Japanese Railway History

Aug 2018
166
Ashton-under-Lyne
#1
Cape Gauge was used in many countries throughout the world. It has been identified primarily with the Cape Colony in South Africa but was used first in the UK on a variety of tramways. Later its use extended into a number of countries in the Far East including New Zealand, Indonesia and in particular Japan.

Cape Gauge was chosen as the 'standard gauge' in Japan. This post provides an introduction to the historic railways of Japan. The story includes a variety of different gauges. The use of different gauges seems at least as complex as the situation in the UK.


Japanese Railway History – Cape Gauge
 
Aug 2018
166
Ashton-under-Lyne
#8
The Kiso Forest Railways - Part E

I am indebted to a number of Japanese language websites for many of the photographs in this series of posts. I am glad to say that I have been able to contact the site owners and have full permission to reproduce the photographs from their sites.

You will see that I am particularly grateful for permission from the site owner of 'rintetsu.net' for many of the photos in this next post.

On that site you will find considerably more photographs of the route covered here.

This next post covers the Forest Railway which leaves the JR Chuo Line at Yabuhara in the Kiso Forest area - The Ogiso Forest Railway.

Japanese Narrow Gauge -762mm Lines – Part 6 – The Kiso Railway – Part E – The Ogiso Line from Yabuhara
 
Oct 2014
77
Osaka
#9
@RogerFarnworth thanks for posting about this! It is indeed an interesting topic. Japan has a varied landscape and it's definitely worth exploring by train. I don't know if you have the time for such things but I think you might enjoy the Train Simulator series, which has a few routes for Japan. It's easier than crossing the ocean anyway!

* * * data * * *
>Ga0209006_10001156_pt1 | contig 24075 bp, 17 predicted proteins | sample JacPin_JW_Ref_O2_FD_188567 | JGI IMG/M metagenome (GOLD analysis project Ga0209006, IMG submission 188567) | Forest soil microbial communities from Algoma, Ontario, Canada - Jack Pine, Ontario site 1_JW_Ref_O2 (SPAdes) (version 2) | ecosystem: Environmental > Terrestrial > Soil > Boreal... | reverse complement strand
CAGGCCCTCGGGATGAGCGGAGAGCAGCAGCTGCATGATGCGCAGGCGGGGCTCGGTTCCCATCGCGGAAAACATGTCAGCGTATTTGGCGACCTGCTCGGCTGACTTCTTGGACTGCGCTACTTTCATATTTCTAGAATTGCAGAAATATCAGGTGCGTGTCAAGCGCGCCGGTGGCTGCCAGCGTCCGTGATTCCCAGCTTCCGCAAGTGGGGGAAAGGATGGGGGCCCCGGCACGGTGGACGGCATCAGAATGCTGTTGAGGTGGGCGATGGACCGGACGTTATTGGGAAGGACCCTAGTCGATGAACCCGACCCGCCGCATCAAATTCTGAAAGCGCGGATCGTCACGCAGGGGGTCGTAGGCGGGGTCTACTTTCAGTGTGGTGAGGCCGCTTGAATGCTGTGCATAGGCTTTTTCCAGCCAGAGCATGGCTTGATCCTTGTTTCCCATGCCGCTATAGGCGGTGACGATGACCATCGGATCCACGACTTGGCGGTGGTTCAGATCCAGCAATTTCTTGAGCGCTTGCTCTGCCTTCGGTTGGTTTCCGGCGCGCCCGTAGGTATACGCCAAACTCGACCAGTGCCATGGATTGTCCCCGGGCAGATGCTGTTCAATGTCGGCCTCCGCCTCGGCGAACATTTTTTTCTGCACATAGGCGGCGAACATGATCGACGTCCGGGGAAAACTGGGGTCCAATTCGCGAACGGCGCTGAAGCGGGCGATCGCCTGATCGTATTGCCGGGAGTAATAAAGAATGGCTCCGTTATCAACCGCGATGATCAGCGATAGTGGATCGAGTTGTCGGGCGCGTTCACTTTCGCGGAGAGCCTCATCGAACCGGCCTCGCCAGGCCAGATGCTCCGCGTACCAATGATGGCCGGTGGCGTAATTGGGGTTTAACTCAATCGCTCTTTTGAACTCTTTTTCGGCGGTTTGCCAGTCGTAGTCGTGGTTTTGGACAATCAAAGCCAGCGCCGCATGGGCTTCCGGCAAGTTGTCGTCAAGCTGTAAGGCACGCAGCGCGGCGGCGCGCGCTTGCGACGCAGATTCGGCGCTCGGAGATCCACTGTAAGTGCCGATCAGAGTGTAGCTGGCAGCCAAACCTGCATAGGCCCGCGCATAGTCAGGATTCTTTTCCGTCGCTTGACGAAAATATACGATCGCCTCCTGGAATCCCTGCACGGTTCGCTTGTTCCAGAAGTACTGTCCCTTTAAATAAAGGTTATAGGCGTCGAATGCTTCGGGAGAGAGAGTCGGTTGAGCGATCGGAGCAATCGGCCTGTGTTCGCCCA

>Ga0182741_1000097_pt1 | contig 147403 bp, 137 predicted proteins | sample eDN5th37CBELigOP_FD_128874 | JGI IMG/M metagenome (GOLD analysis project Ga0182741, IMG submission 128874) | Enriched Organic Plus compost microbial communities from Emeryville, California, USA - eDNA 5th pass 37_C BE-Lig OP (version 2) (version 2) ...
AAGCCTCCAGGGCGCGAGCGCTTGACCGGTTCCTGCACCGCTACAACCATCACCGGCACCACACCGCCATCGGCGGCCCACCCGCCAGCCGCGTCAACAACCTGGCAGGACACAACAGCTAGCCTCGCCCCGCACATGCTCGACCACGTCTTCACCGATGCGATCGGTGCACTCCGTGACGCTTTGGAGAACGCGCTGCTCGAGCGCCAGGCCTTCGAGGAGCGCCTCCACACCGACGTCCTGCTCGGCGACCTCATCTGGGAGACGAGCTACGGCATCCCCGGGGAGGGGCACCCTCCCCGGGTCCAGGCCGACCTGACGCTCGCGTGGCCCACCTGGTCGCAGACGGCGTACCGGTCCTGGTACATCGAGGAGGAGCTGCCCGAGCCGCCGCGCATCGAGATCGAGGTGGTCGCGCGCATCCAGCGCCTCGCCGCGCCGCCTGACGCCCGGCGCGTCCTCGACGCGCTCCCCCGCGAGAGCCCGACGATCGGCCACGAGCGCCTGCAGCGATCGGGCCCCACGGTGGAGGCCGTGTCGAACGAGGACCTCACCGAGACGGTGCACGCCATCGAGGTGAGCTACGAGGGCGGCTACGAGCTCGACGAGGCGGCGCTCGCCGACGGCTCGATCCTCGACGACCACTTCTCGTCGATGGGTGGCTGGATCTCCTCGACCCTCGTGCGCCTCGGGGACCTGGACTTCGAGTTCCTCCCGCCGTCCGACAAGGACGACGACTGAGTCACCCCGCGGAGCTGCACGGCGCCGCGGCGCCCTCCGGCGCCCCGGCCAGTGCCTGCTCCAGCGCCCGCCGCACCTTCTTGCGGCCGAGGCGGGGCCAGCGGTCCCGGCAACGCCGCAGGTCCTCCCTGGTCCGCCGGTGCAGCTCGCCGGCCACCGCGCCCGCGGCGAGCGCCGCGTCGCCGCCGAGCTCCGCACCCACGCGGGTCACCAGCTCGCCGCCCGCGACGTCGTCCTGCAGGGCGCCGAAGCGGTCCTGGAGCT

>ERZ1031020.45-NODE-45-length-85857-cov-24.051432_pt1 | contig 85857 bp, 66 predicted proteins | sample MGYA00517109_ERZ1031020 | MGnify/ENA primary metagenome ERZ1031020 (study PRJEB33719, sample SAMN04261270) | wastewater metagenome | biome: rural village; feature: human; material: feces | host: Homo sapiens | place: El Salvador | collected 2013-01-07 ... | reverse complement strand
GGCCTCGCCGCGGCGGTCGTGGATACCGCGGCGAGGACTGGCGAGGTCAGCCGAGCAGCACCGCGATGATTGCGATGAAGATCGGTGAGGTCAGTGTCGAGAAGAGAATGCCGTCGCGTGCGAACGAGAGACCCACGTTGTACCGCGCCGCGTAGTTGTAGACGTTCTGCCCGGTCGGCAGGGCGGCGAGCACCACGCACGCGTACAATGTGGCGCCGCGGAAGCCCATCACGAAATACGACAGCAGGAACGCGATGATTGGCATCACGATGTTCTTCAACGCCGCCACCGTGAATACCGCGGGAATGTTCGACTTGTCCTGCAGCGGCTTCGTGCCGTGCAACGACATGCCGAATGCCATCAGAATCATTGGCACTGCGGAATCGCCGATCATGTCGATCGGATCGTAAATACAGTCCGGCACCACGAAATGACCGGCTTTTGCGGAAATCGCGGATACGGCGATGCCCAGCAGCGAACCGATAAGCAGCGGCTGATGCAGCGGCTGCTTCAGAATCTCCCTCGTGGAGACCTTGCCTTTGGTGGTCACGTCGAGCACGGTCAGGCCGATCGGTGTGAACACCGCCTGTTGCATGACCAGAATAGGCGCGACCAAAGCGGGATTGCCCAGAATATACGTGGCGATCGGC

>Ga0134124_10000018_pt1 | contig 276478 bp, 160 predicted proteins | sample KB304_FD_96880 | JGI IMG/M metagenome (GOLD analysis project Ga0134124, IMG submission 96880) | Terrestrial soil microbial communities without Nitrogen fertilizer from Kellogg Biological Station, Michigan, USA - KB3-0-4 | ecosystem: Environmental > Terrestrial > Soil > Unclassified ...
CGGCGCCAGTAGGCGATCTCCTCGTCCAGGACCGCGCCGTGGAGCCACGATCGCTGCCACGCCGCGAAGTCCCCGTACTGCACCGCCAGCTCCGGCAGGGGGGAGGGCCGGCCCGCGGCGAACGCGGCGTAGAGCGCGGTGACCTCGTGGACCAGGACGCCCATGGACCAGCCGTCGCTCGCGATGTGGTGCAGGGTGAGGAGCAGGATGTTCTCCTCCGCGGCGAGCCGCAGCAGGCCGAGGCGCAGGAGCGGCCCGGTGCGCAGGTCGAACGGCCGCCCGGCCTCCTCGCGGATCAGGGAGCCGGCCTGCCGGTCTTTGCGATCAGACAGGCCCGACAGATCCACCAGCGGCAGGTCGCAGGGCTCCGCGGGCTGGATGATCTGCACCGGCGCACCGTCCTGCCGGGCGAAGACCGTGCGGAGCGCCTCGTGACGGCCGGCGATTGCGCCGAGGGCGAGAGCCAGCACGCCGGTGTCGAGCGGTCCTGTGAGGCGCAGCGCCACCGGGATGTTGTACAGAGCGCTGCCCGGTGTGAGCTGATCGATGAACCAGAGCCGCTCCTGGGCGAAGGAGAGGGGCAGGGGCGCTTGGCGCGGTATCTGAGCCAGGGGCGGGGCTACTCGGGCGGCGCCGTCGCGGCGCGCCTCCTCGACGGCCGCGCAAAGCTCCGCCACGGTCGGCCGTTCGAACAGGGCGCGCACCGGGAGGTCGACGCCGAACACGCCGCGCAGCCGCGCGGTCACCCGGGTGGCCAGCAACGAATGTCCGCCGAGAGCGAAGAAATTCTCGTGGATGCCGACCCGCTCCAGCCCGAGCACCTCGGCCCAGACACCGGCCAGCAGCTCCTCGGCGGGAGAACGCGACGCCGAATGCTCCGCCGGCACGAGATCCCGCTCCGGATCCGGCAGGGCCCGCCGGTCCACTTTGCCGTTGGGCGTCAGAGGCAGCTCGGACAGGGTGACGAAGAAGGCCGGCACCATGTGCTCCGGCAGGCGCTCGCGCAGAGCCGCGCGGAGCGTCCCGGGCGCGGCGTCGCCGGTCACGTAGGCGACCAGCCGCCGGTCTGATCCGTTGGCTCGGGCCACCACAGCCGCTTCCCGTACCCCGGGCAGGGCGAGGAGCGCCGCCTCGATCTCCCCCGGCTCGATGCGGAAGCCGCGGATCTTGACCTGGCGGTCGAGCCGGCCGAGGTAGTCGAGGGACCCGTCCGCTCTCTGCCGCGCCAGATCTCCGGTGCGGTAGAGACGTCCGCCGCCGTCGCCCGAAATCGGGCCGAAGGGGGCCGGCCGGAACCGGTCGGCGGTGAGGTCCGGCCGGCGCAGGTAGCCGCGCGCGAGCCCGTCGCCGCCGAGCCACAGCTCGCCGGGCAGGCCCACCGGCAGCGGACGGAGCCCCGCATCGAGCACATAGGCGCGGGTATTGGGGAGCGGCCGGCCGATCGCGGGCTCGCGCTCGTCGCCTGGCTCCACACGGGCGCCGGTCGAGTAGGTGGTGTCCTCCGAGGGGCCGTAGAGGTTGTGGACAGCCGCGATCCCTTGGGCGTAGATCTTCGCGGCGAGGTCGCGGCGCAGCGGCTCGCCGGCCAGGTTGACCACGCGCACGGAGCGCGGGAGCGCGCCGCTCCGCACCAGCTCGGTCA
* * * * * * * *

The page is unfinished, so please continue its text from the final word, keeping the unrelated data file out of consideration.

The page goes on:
Funnily enough I was just looking at getting Forest Rail myself. Save 60% on Train Simulator: The Story of Forest Rail Route Add-On on Steam

This covers the the now defunct Furusato Ginga Line, which was operated by the Hokkaido Chihoku Kōgen Railway Company until its closure in 2006. It was a great shame, as that route was one of the most scenic and beautiful in the country and some local people relied on it for their connection with the rest of the country. A historic mistake to let it close in my opinion, the government should have kept it open.

I read your blog post on the Kiso line - beautiful photos! This really brought home how precious some of these routes are. Some of those old machines triggered my nostalgia, especially the diesel car number 4. That is a classic type and was popular in the 1970s.
 
Last edited:
Oct 2016
933
Merryland
#10
I understand the Japan rail system was heavily damaged in WWII. were they rebuilt to Cape gauge or did they go bigger?
interesting to note that original rail gear was imported but eventually Japan built its own stock. I'm sure some quality work there.